Management Consultants - The goal is to develop and analyze performance metrics to help optimize distribution channels that will streamline business operations leading to increased revenue streams ultimately increasing shareholder value...(?!?!?). This sounds about as remarkable and meaningful as a tall glass of water and a rice cake (with a side of lemon). Businesses that treat their resources (people) as a commodity to mainly maximize profits, will find business trends passing them by (which I would argue, isn't a good thing...). Getting out of your shoes and feeling the robotic emptiness of these kinds of words, just may help in thinking differently to create a truly innovative, productive and inspirational work environment.   

These three brief examples, quickly demonstrate reasons why getting outside of your silo can be a worthwhile venture. Contemplating perspectives from the other end of the spectrum is not only empowering, but allows for some very powerful and impacting insights in the way of leadership, empathy and collaboration. Absolute necessities for adaptability in a changing, evolving and unpredictable global marketplace that simply never rests.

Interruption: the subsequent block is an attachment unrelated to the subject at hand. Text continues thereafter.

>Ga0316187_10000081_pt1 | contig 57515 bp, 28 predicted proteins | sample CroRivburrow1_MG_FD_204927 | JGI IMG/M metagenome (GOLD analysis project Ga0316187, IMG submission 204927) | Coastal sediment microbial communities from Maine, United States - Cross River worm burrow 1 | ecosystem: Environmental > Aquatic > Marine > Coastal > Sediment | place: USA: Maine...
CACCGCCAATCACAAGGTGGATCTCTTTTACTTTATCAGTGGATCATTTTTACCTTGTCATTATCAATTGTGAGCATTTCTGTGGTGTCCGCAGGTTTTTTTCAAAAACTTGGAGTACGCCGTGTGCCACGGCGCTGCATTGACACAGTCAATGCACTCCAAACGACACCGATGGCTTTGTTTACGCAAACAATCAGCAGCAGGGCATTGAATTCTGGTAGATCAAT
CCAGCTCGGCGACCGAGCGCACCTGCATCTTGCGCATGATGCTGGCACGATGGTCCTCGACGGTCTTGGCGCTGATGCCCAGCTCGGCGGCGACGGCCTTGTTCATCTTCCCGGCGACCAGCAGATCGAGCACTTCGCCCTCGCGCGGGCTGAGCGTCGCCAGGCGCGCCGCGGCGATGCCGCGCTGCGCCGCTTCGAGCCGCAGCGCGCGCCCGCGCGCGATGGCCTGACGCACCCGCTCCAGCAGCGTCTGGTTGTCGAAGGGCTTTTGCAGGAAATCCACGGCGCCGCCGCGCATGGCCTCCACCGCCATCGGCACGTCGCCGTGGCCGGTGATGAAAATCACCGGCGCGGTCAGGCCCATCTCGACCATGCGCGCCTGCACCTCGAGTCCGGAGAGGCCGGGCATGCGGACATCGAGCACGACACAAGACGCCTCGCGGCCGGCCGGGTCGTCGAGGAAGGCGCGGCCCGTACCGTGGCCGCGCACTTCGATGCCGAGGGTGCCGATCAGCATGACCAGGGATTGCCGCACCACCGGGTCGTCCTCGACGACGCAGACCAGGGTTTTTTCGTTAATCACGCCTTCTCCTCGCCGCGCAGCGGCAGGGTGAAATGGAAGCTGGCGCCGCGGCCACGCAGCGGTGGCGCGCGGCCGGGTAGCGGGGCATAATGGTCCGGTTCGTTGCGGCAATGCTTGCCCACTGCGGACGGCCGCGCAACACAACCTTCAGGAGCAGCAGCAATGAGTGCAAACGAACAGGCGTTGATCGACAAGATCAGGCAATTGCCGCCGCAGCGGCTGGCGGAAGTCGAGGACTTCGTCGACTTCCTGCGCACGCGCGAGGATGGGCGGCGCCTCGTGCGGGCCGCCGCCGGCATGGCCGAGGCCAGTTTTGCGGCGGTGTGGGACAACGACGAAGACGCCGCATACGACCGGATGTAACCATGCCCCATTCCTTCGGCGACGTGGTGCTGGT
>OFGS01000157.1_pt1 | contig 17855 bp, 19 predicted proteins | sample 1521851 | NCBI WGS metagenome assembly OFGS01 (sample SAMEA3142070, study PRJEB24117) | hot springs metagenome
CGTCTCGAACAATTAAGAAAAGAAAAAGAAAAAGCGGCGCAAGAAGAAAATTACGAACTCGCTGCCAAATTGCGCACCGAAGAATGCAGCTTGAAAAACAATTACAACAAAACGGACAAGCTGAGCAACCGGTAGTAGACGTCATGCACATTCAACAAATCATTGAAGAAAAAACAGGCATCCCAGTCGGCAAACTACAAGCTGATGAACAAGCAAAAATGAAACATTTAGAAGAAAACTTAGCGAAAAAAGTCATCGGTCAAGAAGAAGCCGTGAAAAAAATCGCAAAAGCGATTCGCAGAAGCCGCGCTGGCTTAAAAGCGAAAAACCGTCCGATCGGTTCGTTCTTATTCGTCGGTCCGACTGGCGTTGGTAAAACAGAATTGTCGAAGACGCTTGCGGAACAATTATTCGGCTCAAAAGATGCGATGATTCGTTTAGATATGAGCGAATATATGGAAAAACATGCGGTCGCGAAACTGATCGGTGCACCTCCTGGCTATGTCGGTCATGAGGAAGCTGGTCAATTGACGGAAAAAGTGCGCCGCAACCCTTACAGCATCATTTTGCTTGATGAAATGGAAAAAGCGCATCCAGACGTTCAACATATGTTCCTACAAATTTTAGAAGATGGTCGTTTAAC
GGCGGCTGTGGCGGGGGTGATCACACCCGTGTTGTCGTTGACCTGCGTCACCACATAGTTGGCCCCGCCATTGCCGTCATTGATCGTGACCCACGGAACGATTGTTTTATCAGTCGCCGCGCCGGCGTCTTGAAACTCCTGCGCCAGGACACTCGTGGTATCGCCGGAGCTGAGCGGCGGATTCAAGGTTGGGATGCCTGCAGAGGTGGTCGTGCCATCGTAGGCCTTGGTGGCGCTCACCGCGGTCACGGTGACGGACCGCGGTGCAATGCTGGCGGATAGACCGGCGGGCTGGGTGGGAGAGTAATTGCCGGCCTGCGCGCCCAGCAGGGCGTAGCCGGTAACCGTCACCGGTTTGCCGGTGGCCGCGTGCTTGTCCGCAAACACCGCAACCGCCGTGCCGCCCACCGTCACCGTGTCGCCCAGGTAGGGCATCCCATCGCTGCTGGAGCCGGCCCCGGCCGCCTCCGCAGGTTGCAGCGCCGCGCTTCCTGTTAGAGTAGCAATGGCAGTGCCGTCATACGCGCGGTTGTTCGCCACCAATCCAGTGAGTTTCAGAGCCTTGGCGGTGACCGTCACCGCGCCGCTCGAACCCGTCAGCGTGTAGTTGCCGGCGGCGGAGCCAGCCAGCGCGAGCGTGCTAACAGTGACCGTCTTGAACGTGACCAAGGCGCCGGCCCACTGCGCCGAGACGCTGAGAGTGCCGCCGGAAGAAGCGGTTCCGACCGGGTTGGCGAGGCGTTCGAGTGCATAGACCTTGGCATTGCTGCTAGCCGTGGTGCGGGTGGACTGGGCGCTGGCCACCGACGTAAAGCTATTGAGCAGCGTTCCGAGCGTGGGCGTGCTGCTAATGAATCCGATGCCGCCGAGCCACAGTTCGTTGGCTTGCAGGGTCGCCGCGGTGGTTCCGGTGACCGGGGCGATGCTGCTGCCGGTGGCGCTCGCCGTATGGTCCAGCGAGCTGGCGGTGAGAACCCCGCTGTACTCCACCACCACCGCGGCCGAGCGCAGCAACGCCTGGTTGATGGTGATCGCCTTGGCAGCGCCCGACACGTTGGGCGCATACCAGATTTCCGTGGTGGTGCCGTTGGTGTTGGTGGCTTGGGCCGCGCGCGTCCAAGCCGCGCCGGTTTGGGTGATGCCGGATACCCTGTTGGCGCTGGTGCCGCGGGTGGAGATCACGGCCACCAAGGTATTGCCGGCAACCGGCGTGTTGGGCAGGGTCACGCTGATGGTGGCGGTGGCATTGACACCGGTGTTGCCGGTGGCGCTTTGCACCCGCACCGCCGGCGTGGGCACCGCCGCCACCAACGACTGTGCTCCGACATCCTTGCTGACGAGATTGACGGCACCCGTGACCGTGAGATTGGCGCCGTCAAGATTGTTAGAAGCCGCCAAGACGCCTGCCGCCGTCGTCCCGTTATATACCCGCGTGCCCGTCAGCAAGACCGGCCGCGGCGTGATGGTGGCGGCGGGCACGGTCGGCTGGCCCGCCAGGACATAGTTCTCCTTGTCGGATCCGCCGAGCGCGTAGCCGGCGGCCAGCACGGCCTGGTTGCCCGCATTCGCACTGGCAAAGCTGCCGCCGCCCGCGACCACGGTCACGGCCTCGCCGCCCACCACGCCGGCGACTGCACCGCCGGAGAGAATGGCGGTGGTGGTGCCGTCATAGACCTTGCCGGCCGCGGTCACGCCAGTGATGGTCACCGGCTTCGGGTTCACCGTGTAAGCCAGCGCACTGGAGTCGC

Cool is the new Dead

                                                                    Photograph - Ruven Afandor for Italian Elle

Knock, Knock.

Who’s there?


Cool who? (silence…)

Uh hello…cool who?


Opening the door and peering outside, ‘cool’ seems to have, disappeared

Ladies and gents, (and ‘hipsters’), I’m sorry to break the news to you, but cool (as we knew it), is dying off. It wasn’t cool (hunters) who poached style, trendsetters, and counterculture, to the point of making them each an endangered species. It’s the reality that all things have limits, and the digital straw that broke the camel’s back…web 2.0.  

What made cool cool during the last 40+ years were scarcity, mystery and conviction. It was in the hands of the few, was an ethos with swagger, and ultimately, was a way of being. Personified it was Thelonious Monk, Paul Newman, Nina Simone, Bob Dylan, Malcolm X, Madonna, and Basquiat (to name a few…). Then in the early 90’s cool found a way to be hunted, packaged and sold by a new breed of marketer whose job was to make observations and predictions about cultural trends. The first steps marching it into the industrial consumer complex. A  huge step expediting its downfall. 

Roughly a decade (and some change) later a number of unforeseen ideas would fully bloom: e-commerce, social networking sites, blogs, video sharing and wikis. Directly or indirectly every industry from fashion to manufacturing was coming to terms with the inexorable realities of ubiquity, accessibility and democratization. Tastemakers and big business no longer play ‘tug-of-war’ solely with each other. Their tenuous relationship is now being infringed upon by coders, digital geeks and technophiles. Cool is now being re-calibrated in the era of user generated content.